The first part closed with one of Flecha's ensladas, piece which mix languages and use a wide variety of time signatures; they were intended as Christmas entertainment at the Valencian court and ended with a song to the Christ child. This was staged by Peter Wilson, and involved two audience volunteers to hilarious effect. Though the music was richer and subtler than I expected and not so vividly up tempo. The title refers to the fire of sin!

Part two opened with one of Lassus's madrigals, S'io esca vivo, a finely constructed setting of Petrarch. After it, Hollingworth read one of Lassus's letters to his employer the Duke of Bavaria, which skittered through a variety of languages in a manner which was full of unintended (presumably) hilarity.

Cypriano de Rore's Mia benigna fortuna was written at the court of Ferrara, where the most advanced music making of the time went on. The madrigal uses chromaticism to subtly characterise Petrarch's sonnet. Alessandro Striggio's graceful and richly textured D'ogni gratia et d'amor was dedicated to Queen Elizabeth I, this was the fruit of Striggio's brief visit to England, a visit which included the performance of a 40 part motet which led to Tallis's follow up in that genre.

The Flemish composer Giaches de Wert worked in Mantua mainly in a conservative style, but after hearing the advanced music making at Ferrara, he underwent a conversion and his final groups of madrigals are highly coloured and chromatic. I Fagiolini sang what was in fact a motet, but one which is characterised by this same manner, Ascendente Iesu in naviculam. In it de Wert uses highly syncopated passages to bring out the instability of Christ walking on water; a rather amazing piece.

Giovanni Croce was a serious musician who worked at St Mark's in Venice. But he also ran what might be termed a close harmony group providing lighter entertainment at evening events in palazzos. His Il gioco dell'occa is one such piece, a setting of The Game of the Goose, a common board game not unlike snakes and ladders. The piece dramatises an entire game and the group did just that, complete with a real board game. Again, hilarity and musicianship went hand in hand, creating a brilliant piece of entertainment for the eyes and ears.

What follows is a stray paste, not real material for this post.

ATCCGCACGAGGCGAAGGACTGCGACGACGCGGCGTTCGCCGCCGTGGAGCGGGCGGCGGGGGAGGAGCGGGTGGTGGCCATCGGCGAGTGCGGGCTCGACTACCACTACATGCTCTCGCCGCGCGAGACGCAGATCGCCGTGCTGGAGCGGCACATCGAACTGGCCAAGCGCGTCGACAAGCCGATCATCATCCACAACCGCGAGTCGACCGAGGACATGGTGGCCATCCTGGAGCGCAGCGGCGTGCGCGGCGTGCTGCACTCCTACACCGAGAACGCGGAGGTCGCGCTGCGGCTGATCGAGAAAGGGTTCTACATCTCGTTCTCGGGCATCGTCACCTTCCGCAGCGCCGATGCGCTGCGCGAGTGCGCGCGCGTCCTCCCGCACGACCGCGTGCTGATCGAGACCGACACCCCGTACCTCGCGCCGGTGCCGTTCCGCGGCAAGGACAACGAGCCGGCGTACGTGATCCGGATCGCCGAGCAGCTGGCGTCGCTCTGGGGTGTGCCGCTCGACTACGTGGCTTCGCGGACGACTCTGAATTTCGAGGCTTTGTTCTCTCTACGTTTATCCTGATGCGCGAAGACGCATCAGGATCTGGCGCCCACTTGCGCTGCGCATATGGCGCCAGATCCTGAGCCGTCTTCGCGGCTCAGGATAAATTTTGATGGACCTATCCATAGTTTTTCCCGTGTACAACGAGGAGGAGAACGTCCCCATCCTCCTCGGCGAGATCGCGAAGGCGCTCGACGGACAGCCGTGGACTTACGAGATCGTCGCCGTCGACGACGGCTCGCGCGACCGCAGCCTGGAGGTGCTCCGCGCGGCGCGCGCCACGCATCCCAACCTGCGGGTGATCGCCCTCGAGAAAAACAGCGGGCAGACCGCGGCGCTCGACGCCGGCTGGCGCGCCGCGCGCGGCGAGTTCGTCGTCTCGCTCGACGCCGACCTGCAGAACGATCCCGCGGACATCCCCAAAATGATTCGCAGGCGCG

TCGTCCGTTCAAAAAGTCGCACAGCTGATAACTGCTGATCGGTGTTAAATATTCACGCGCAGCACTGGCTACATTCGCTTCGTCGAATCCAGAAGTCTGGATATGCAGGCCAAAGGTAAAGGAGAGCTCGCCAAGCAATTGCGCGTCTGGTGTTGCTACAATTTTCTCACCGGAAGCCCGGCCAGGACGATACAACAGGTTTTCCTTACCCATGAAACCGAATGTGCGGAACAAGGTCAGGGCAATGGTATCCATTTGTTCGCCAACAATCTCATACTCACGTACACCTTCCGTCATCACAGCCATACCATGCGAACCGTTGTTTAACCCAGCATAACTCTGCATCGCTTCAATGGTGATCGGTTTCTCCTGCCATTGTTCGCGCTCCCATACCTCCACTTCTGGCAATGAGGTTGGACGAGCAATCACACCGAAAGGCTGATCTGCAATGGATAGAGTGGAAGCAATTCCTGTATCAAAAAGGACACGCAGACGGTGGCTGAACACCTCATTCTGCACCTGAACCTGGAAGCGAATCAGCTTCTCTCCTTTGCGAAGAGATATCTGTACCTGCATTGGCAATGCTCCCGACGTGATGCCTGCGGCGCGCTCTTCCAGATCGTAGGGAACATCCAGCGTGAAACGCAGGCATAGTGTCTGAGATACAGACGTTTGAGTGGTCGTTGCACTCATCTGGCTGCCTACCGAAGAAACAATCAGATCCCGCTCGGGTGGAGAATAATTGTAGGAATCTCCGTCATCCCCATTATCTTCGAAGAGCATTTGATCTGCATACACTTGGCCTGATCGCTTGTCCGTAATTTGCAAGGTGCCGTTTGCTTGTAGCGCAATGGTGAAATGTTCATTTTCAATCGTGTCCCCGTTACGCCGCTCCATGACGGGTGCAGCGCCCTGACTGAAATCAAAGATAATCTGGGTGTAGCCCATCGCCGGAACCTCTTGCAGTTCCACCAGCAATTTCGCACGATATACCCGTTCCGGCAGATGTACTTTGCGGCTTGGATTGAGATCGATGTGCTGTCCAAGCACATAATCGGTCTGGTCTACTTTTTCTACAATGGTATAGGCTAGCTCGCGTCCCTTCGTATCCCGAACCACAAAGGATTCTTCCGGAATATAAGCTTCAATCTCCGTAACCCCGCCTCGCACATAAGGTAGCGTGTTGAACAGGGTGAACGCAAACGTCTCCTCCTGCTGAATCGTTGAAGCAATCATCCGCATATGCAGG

Finally, a change of mood completely, four of Monteverdi's five-part madrigals all taken from Monteverdi's fourth book of madrigals published in 1603; Sfogava con le stelle, Volgea l'anima mia soavamente, Longe da te, cor mio and Anima mia perdone. All four dealt with love and loss, a sense of melancholy pervading all of them. Performances were full of subtlety but still highly characterised, the singers brought the emotions of Monteverdi's settings to the fore without ever compromising the music. To say that these performances were simply beautiful is wrong, because there was an intense complexity to the performance.

The enthusiastic audience was allowed to choose the encore (cue much mugging from the singers), and we had a lovely Spanish lullabye notated in 5/4 time.

I Fagiolini's chosen repertoire is not always as approachably sexy as some early music repertoire, but they combine superb musicianship with a highly evocative performance style and a great sense of fun. The result is intelligent entertainment.